Ta-Nehisi Coates ripped into Mitch McConnell during congressional testimony where he made the case for reparations for the descendants of slaves
- Influential writer Ta-Nehisi Coates passionately condemned Senate Majority Leader Mitch McConnell during a Wednesday congressional hearing on reparations for the descendants of slaves.
- Coates helped ignite a national conversation about reparations for the descendants of slaves with his 2014 essay in The Atlantic, "The Case for Reparations."
- On Tuesday, McConnell said that Americans shouldn't be responsible for providing reparations in part because "no one currently alive was responsible for" slavery.
- "[McConnell] was alive to witness kleptocracy in his native Alabama and a regime premised on electoral theft," Coates said. "He was alive to witness the harassment, jailing, and betrayal of those responsible for [civil rights] legislation by a government sworn to protect them."
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Influential writer Ta-Nehisi Coates passionately condemned Senate Majority Leader Mitch McConnell during a Wednesday congressional hearing on reparations for the descendants of slaves.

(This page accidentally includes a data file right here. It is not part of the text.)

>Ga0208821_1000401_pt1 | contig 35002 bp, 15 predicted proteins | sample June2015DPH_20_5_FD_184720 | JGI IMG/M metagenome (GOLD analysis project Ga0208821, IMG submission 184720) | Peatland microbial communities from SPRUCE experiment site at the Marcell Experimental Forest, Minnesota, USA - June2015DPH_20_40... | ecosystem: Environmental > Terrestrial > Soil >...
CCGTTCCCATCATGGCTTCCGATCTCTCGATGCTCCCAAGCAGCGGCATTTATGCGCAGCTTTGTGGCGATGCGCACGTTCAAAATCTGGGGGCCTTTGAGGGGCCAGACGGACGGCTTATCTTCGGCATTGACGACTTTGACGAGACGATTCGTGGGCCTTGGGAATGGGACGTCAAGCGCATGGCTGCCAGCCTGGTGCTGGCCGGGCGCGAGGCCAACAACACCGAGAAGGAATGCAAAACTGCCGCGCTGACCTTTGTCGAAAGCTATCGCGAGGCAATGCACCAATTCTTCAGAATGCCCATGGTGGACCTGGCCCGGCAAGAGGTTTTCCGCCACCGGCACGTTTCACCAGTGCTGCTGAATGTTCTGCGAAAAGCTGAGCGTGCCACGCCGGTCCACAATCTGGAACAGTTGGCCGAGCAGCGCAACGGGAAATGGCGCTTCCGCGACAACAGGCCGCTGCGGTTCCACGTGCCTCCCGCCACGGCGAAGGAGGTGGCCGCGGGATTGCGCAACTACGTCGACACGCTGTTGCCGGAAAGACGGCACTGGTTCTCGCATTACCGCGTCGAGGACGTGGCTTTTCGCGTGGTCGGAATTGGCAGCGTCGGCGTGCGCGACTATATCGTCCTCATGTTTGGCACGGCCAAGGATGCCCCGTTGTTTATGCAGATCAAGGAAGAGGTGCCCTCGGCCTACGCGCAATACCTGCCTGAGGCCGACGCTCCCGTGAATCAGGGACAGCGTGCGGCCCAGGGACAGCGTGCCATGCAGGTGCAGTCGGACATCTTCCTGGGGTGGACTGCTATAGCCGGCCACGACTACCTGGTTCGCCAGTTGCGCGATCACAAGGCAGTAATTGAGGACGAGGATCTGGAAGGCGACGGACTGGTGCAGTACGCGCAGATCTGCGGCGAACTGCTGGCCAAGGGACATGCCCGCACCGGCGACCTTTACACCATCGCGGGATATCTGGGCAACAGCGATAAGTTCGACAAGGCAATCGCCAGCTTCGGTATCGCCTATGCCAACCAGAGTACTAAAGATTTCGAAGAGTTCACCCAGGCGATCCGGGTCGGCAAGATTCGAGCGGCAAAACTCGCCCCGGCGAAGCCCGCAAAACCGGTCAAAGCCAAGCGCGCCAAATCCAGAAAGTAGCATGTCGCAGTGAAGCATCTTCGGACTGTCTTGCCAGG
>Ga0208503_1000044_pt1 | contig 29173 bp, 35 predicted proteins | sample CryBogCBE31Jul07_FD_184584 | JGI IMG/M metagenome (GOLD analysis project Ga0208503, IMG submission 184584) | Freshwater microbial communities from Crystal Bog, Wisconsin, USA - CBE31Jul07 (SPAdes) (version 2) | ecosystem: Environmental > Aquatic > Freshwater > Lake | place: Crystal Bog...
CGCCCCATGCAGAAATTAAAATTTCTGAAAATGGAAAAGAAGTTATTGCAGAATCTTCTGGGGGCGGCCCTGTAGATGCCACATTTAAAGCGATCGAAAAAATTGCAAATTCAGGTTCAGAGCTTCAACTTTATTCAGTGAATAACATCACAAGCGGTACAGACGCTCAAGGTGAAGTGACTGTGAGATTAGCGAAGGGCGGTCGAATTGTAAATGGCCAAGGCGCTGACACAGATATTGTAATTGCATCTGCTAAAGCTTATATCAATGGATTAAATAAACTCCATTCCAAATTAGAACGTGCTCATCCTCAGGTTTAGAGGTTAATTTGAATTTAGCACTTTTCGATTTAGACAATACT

The legislation being discussed would authorize a commission to study the legacy of slavery and how the country could address it.
Coates began his testimony before the House Judiciary Subcommittee on the Constitution, Civil Rights and Civil Liberties by addressing McConnell's argument that Americans shouldn't be responsible for providing reparations in part because "no one currently alive was responsible for" slavery.
Coates argued that reparations should be designed to address not just slavery, but the long legacy of Jim Crow segregation, state-sponsored racialized terror, and white supremacy - of which many victims are alive today.
"Enslavement reigned for 250 years on these shores," Coates said. "For a century after the Civil War, black people were subjected to a relentless campaign of terror, a campaign that extended well into the lifetime of Majority Leader McConnell."